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Charm erosion

So we’re back in NZ sane and sound although still slightly dulled after the flight.

Our funny little boy about ten hours into the flight. Having exhausted all other options including steering his father around several laps of the cabin, he spread out on the floor for the better part of an hour

The Emirates check-in assistant seated us at opposite ends of the airplane in protest at our checking in at the Skywards Silver counter – a maneuver I’ve successfully executed since being downgraded to a blue card holder about six years ago. My charm previously papered over this deficit, but has evidently eroded sharply since I turned 40. Still, with Finn lashed to my front flying a purple and green Emirates bib, I thought my net charm had at least tripled.
 
The woman obviously had a swinging brick for a heart, since her response to Finn blowing bubbles at her – admittedly delivered with droplets of spit – was to grow increasingly obnoxious. No, she couldn’t seat us any closer since the flight was full.
 
When she produced a body-bag I realized the situation had got completely out of control. However, she wasn’t planning to glare one or all of us to death; instead, she insisted we use it to wrap Finn’s carseat. Although the carseat was already swaddled in a binliner and about three kilometers of packing tape, she said it was inadequately packed and the baggage handlers ‘would not know what to do with it’.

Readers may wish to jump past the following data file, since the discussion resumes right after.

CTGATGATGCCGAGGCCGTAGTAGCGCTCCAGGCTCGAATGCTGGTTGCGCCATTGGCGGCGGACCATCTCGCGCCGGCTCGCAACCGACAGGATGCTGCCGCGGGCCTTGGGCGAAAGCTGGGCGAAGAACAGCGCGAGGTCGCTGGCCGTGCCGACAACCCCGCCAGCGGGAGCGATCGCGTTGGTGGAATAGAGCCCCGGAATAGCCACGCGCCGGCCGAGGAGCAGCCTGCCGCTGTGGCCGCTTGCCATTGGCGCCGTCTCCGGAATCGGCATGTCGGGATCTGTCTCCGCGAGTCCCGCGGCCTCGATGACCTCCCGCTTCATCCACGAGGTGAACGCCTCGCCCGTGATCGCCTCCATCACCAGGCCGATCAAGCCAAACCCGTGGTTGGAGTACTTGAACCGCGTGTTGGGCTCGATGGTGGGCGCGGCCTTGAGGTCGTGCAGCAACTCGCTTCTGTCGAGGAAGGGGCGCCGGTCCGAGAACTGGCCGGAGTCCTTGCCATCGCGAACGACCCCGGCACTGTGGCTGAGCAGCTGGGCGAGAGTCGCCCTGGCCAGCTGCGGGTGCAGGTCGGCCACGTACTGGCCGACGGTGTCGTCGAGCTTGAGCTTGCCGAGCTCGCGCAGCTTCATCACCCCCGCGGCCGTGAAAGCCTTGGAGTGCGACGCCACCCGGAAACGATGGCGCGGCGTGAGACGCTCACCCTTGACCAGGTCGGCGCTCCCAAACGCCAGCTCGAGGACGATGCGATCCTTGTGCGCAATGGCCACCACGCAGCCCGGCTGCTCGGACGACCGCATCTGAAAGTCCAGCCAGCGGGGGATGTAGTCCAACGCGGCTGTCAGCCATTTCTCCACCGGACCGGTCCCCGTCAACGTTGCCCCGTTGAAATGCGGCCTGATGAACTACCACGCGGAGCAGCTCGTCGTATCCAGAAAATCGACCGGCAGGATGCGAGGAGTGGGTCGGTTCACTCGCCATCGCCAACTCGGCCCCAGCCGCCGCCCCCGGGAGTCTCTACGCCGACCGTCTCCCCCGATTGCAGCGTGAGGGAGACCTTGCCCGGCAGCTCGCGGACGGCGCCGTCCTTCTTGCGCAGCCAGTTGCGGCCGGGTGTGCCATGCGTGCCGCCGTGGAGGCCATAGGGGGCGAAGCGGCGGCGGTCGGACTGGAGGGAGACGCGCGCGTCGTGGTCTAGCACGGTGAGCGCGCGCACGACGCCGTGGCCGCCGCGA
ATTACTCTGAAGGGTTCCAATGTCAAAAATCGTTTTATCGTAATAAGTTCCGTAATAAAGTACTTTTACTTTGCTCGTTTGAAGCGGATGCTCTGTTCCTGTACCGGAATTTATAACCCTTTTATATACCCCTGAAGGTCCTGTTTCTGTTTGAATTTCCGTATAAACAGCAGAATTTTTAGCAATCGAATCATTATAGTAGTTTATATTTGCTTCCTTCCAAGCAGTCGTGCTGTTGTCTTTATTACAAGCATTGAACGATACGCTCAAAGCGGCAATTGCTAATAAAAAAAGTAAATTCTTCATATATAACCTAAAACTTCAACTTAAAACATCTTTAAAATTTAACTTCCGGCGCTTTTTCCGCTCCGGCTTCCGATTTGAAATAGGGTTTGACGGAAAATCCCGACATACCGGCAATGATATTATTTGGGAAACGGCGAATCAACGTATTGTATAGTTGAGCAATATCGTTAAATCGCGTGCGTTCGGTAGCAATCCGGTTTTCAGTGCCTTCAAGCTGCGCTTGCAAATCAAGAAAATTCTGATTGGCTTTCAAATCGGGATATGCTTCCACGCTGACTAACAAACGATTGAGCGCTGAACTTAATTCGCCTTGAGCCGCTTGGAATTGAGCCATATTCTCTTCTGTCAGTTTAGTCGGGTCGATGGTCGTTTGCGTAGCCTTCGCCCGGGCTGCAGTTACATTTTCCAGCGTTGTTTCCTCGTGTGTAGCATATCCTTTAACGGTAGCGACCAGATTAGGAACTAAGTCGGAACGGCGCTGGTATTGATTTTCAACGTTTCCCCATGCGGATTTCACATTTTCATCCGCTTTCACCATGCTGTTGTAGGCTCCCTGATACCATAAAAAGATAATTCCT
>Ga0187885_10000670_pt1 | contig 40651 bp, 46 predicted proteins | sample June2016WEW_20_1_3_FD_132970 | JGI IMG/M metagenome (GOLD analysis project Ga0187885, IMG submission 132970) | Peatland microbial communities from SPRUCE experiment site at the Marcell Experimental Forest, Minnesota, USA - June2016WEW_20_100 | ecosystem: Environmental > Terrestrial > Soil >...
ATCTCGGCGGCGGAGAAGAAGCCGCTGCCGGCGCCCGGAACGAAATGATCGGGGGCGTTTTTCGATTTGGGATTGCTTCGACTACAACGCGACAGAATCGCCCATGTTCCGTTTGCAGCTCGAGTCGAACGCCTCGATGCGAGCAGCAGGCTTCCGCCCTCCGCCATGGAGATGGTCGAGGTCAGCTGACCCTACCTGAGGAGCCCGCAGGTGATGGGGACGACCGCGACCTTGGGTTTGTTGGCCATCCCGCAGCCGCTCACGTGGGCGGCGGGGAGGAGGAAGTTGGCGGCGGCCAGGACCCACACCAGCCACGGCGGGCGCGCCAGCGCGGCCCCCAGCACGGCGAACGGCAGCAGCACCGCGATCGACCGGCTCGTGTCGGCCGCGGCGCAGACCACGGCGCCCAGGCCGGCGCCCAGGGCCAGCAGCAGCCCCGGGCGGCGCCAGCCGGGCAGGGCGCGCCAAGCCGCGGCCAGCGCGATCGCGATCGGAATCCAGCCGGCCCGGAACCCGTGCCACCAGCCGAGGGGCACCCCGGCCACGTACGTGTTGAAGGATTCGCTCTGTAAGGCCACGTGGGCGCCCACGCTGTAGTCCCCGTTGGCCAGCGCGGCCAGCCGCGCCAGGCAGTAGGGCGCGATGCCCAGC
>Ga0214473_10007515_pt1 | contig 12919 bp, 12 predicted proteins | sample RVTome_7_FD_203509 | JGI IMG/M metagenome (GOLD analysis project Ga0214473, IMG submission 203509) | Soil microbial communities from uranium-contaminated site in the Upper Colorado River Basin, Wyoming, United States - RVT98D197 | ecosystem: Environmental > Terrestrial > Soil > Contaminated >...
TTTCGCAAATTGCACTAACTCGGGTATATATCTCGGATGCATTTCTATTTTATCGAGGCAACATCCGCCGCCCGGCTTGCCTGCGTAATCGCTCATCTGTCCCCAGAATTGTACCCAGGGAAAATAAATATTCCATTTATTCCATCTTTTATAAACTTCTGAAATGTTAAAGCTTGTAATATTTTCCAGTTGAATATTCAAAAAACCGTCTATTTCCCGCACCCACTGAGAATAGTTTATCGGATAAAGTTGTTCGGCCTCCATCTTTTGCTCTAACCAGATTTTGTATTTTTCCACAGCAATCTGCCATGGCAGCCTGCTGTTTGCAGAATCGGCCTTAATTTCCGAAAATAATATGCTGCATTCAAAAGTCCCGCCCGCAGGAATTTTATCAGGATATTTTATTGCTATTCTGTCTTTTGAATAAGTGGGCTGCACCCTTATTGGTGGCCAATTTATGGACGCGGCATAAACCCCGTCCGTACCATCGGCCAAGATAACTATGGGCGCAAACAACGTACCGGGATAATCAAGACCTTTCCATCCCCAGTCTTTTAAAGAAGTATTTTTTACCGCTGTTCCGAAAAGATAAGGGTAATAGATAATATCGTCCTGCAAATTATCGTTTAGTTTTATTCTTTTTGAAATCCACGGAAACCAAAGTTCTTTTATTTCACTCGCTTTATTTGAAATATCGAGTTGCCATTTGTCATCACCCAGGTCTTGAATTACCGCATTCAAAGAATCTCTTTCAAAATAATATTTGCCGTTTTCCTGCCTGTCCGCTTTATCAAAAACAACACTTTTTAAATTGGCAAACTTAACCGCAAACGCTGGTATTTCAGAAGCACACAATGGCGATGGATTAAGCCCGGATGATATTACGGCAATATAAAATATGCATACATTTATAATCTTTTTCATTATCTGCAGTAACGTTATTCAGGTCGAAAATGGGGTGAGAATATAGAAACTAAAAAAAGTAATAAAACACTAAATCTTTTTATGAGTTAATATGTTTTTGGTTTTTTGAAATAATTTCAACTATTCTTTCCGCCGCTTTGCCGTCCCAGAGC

Since the carseat had travelled halfway around the world in its binliner without incident, I can only conclude the Emirates UAE baggage handlers are as moronic as our check-in attendant.
 
Thankfully I found another Emirates staff member who proved more susceptible to Finn’s magic. After some minutes on the phone, she managed to seat us in the same row along the bulkhead.

Once aboard, the woman next to me agreed to swap seats with Andrew. I’m not sure whether she was more moved by my partnerless plight or Finn farting earnestly in my arms. No matter. Same result.
 
Ideally Finn would sleep the entire flight, but unfortunately airplanes seem to invigorate him. He is passionately anti-bassinet, probably because it doesn’t allow enough room for him and his bounteous chi. He slept only four hours, and that on top of me as I sat stiffly immobile with a dead arm. When awake, he was intensely sociable. Yet although I winced at every squirk he made, several disembarking passengers remarked how good he was.

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